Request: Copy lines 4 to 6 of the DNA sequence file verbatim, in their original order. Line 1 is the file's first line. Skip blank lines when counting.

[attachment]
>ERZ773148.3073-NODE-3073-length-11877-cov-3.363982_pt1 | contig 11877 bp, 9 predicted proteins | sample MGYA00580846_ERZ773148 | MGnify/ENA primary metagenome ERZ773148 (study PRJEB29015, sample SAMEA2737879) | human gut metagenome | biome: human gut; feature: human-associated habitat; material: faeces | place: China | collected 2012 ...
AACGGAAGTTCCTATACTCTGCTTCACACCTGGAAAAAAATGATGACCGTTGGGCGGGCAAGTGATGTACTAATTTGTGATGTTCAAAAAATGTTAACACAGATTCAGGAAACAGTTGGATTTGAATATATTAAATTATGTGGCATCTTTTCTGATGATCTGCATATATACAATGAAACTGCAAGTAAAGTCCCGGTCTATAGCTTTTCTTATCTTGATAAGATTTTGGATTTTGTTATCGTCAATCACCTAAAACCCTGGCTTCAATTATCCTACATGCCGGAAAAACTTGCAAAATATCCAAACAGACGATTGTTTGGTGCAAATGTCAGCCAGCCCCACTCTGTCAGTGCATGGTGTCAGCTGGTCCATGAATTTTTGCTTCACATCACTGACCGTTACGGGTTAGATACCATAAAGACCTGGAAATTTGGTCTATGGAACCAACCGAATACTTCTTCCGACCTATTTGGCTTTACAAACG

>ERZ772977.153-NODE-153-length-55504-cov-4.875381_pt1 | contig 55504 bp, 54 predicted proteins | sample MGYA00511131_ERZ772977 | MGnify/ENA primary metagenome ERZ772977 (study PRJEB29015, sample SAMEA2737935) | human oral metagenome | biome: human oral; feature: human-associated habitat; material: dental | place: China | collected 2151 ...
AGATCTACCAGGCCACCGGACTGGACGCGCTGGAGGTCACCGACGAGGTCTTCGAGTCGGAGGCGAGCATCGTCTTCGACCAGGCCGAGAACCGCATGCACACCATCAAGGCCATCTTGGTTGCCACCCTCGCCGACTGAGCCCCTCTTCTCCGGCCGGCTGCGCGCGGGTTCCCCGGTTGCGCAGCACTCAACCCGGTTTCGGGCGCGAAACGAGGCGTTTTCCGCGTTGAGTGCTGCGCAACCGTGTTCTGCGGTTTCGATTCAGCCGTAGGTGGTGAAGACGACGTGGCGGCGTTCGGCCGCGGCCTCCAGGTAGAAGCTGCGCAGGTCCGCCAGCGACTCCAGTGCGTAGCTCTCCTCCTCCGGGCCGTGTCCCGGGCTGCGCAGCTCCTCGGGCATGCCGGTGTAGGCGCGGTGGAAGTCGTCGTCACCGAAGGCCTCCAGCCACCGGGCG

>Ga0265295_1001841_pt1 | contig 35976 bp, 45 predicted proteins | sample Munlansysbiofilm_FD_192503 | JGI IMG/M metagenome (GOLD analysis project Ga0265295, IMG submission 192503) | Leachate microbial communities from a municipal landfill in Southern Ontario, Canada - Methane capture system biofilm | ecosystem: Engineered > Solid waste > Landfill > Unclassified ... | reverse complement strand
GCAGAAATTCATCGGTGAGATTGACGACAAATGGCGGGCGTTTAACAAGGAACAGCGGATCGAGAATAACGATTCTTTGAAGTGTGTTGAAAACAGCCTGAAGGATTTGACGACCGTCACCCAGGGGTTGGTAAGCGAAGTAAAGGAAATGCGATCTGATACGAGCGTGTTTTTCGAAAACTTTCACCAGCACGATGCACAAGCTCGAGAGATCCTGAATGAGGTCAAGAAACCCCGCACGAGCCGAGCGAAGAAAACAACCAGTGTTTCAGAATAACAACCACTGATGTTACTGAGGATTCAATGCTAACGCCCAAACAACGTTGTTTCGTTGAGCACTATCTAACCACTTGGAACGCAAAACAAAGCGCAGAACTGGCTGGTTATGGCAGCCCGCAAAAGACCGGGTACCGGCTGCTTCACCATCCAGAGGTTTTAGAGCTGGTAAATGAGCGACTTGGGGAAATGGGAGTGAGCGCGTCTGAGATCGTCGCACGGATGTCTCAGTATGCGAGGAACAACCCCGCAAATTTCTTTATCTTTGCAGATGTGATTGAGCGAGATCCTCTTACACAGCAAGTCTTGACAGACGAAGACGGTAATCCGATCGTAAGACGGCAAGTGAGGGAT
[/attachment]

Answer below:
AGATCTACCAGGCCACCGGACTGGACGCGCTGGAGGTCACCGACGAGGTCTTCGAGTCGGAGGCGAGCATCGTCTTCGACCAGGCCGAGAACCGCATGCACACCATCAAGGCCATCTTGGTTGCCACCCTCGCCGACTGAGCCCCTCTTCTCCGGCCGGCTGCGCGCGGGTTCCCCGGTTGCGCAGCACTCAACCCGGTTTCGGGCGCGAAACGAGGCGTTTTCCGCGTTGAGTGCTGCGCAACCGTGTTCTGCGGTTTCGATTCAGCCGTAGGTGGTGAAGACGACGTGGCGGCGTTCGGCCGCGGCCTCCAGGTAGAAGCTGCGCAGGTCCGCCAGCGACTCCAGTGCGTAGCTCTCCTCCTCCGGGCCGTGTCCCGGGCTGCGCAGCTCCTCGGGCATGCCGGTGTAGGCGCGGTGGAAGTCGTCGTCACCGAAGGCCTCCAGCCACCGGGCG

>Ga0265295_1001841_pt1 | contig 35976 bp, 45 predicted proteins | sample Munlansysbiofilm_FD_192503 | JGI IMG/M metagenome (GOLD analysis project Ga0265295, IMG submission 192503) | Leachate microbial communities from a municipal landfill in Southern Ontario, Canada - Methane capture system biofilm | ecosystem: Engineered > Solid waste > Landfill > Unclassified ... | reverse complement strand
GCAGAAATTCATCGGTGAGATTGACGACAAATGGCGGGCGTTTAACAAGGAACAGCGGATCGAGAATAACGATTCTTTGAAGTGTGTTGAAAACAGCCTGAAGGATTTGACGACCGTCACCCAGGGGTTGGTAAGCGAAGTAAAGGAAATGCGATCTGATACGAGCGTGTTTTTCGAAAACTTTCACCAGCACGATGCACAAGCTCGAGAGATCCTGAATGAGGTCAAGAAACCCCGCACGAGCCGAGCGAAGAAAACAACCAGTGTTTCAGAATAACAACCACTGATGTTACTGAGGATTCAATGCTAACGCCCAAACAACGTTGTTTCGTTGAGCACTATCTAACCACTTGGAACGCAAAACAAAGCGCAGAACTGGCTGGTTATGGCAGCCCGCAAAAGACCGGGTACCGGCTGCTTCACCATCCAGAGGTTTTAGAGCTGGTAAATGAGCGACTTGGGGAAATGGGAGTGAGCGCGTCTGAGATCGTCGCACGGATGTCTCAGTATGCGAGGAACAACCCCGCAAATTTCTTTATCTTTGCAGATGTGATTGAGCGAGATCCTCTTACACAGCAAGTCTTGACAGACGAAGACGGTAATCCGATCGTAAGACGGCAAGTGAGGGAT